TED Conversations

This conversation is closed.

How did information arise spontaneously from inanimate matter?

Lately I have been pondering the question of the origin of life. Would appreciate feedback on this question and if there are any logical errors in my thought process leading up to it.

In Franklin M. Harold's book: “The Way of the Cell,” I read the following quote:
“Life arose here on earth from inanimate matter, by some kind of evolutionary process, about four billion years ago. ” This may be expressed more generically as:
“Life arose here on earth from inanimate matter spontaneously about four billion years ago.”
Later I read an article by Paul Davies, Professor at Arizona State University, in an online article called: "OriginsOfLife_II" that contained the following condensed quote “The revolution in the biological sciences ... has revealed ... that the secret of the cell lies ... with its extraordinary information storing and processing abilities. . ”
If the above 2 statements are true, then one could rewrite Harold's statement as:
“Information arose here on earth spontaneously about four billion years ago.”

As there can be many uses of the word “information,” please limit your responses specifically to its use in molecular biology as “coded chemistry.” That is, the sequence of the amino acids in protein are “encoded” in the sequence of the DNA molecule. To “decode” the meaning, one needs to use the “Codon” table.

Has anyone read any hypotheses on how this kind of information can arise spontaneously from inanimate matter?


Showing single comment thread. View the full conversation.

  • Nov 19 2012: "How did information arise spontaneously from inanimate matter?"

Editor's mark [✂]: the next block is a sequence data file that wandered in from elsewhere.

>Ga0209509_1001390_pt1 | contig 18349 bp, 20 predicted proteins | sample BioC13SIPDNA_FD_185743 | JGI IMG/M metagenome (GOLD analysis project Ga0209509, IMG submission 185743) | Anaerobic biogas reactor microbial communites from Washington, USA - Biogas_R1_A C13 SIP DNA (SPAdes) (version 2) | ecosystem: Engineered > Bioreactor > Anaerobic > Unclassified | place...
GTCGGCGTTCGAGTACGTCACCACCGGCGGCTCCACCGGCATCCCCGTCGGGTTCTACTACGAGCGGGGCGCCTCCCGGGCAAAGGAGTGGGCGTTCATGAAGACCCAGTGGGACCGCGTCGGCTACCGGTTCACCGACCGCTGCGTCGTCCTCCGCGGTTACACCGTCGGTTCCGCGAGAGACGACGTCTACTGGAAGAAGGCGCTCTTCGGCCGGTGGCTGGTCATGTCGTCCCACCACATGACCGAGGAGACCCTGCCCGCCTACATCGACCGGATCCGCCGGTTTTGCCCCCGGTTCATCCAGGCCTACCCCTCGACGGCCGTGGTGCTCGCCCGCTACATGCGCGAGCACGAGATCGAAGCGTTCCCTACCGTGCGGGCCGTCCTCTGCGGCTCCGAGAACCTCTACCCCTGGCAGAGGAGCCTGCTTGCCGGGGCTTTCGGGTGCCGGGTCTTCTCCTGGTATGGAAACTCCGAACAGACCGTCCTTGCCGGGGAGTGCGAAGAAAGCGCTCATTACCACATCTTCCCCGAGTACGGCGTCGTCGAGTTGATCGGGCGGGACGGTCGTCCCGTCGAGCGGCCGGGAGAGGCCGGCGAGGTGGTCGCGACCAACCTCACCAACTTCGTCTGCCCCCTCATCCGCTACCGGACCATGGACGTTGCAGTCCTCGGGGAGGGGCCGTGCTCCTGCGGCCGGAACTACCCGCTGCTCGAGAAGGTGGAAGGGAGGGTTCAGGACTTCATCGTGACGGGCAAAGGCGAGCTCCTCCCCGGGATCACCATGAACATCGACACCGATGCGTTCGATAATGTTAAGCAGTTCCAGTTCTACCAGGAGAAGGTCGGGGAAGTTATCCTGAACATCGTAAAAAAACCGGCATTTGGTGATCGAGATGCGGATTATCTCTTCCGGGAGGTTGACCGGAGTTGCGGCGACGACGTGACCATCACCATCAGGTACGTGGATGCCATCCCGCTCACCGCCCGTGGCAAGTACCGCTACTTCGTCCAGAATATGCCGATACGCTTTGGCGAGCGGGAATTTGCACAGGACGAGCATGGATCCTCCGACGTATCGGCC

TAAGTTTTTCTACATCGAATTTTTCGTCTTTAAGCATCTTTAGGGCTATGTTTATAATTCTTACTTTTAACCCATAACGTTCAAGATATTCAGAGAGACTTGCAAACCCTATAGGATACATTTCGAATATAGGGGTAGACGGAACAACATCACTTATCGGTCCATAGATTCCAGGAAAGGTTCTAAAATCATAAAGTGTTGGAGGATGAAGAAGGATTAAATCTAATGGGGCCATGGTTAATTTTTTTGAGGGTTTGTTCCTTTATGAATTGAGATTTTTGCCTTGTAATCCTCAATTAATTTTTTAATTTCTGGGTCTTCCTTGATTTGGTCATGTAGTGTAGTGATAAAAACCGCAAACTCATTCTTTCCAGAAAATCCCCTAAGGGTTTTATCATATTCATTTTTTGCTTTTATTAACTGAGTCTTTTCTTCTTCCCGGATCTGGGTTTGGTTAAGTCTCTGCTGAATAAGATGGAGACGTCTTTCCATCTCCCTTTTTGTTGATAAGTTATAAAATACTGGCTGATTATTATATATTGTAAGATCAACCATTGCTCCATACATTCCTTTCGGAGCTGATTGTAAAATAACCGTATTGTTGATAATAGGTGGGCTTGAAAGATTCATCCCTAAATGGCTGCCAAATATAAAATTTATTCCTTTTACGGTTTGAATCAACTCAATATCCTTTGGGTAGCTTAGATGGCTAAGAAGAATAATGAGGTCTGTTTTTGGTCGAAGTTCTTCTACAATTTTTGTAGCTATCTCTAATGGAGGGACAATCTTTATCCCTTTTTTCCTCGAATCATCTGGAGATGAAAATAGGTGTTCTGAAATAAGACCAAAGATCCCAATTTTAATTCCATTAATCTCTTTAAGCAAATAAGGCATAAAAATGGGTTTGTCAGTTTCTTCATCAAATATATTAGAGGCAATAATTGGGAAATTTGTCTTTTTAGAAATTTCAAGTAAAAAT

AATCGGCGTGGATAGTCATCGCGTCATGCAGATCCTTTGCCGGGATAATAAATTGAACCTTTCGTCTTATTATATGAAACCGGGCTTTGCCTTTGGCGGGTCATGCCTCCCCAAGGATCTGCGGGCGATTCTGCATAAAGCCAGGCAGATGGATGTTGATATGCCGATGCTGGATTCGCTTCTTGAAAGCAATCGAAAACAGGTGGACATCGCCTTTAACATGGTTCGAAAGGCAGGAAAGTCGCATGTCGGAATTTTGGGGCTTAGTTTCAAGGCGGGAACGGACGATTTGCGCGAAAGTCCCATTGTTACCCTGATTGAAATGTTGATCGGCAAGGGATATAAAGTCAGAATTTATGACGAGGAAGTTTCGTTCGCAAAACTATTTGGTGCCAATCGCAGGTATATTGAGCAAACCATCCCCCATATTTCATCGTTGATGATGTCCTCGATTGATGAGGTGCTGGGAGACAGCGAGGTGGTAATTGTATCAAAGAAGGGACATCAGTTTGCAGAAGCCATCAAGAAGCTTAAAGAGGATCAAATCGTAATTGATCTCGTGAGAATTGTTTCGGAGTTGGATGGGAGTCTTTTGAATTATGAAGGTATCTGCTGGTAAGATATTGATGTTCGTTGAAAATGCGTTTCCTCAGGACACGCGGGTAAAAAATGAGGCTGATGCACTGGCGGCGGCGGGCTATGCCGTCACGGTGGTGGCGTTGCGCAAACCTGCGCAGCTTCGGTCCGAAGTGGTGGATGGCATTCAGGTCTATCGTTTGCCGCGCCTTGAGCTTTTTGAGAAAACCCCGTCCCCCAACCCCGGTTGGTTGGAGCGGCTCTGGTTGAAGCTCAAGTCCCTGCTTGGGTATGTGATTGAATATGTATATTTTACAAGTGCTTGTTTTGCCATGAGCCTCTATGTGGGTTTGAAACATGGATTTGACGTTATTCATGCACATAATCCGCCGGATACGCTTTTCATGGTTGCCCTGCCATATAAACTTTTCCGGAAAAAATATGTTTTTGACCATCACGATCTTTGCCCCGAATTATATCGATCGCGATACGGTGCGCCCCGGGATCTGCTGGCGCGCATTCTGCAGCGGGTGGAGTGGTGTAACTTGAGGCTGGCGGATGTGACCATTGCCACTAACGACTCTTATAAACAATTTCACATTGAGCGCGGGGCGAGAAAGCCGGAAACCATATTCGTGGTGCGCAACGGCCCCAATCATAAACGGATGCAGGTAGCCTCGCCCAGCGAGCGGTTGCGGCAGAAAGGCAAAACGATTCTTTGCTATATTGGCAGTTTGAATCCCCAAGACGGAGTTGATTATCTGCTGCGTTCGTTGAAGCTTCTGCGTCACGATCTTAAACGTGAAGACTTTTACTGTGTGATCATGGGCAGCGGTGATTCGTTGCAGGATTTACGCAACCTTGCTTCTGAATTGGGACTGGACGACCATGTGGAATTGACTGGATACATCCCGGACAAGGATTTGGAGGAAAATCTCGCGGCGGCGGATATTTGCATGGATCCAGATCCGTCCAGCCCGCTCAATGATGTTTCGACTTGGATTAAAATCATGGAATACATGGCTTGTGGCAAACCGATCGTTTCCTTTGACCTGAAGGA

In physics information is equivalent to "order" and the term "entropy" is used to describe it (or rather some inverse function of it). Perhaps a bit counter intuitively "order" refers to a messy room and "disorder" refers to a cleaned up room, this is because a messy room is a more likely result of random processes (and therefore closer to a natural equilibrium state), obviously there's no informaton stored in randomness, while a cleaned up room requires deliberate actions and therefore a directed use of energy, looking at the cleaned up room can tell you a little about its history (you can deduce how the room was cleaned up) and you can use neat patterns of objects to store information, for example by spelling out letters and numbers). Lately the word "order" and "disorder" tends to be replaced by "chaos", which is a lot more intuitive. Low entropy means a lot of disorder (lots of information), high entropy means few disorder (few information), maximum entropy is complete disorder. Mathematically entropy is proportional to the natural logarithm of the number of ways you can shuffle around the pieces of a system.

    Tiny quantum fluctuations (there are always quantum fluctuations) in the very early universe produced local differences in density which resulted in local differences in gravitational pull and temperature in the later universe, it is these local differences that, after billions of years, are still trying to get into equilibrium, that cause stars and planets to form and everything that comes with that, including life, because as long as the universe is not in complete equilibrium there will be directed flows of energy that life (and nature) can harvest (such as sunlight) and use to "clean up" systems and hence store information. So you see, information is nothing special, it's just what you get when two regions of space are not yet in physical equilibrium with each other.
    • thumb
      Nov 19 2012: Information is special to some folks because it is the basis of knowledge. Others find information too limiting, too restraining. Long live information!

Showing single comment thread. View the full conversation.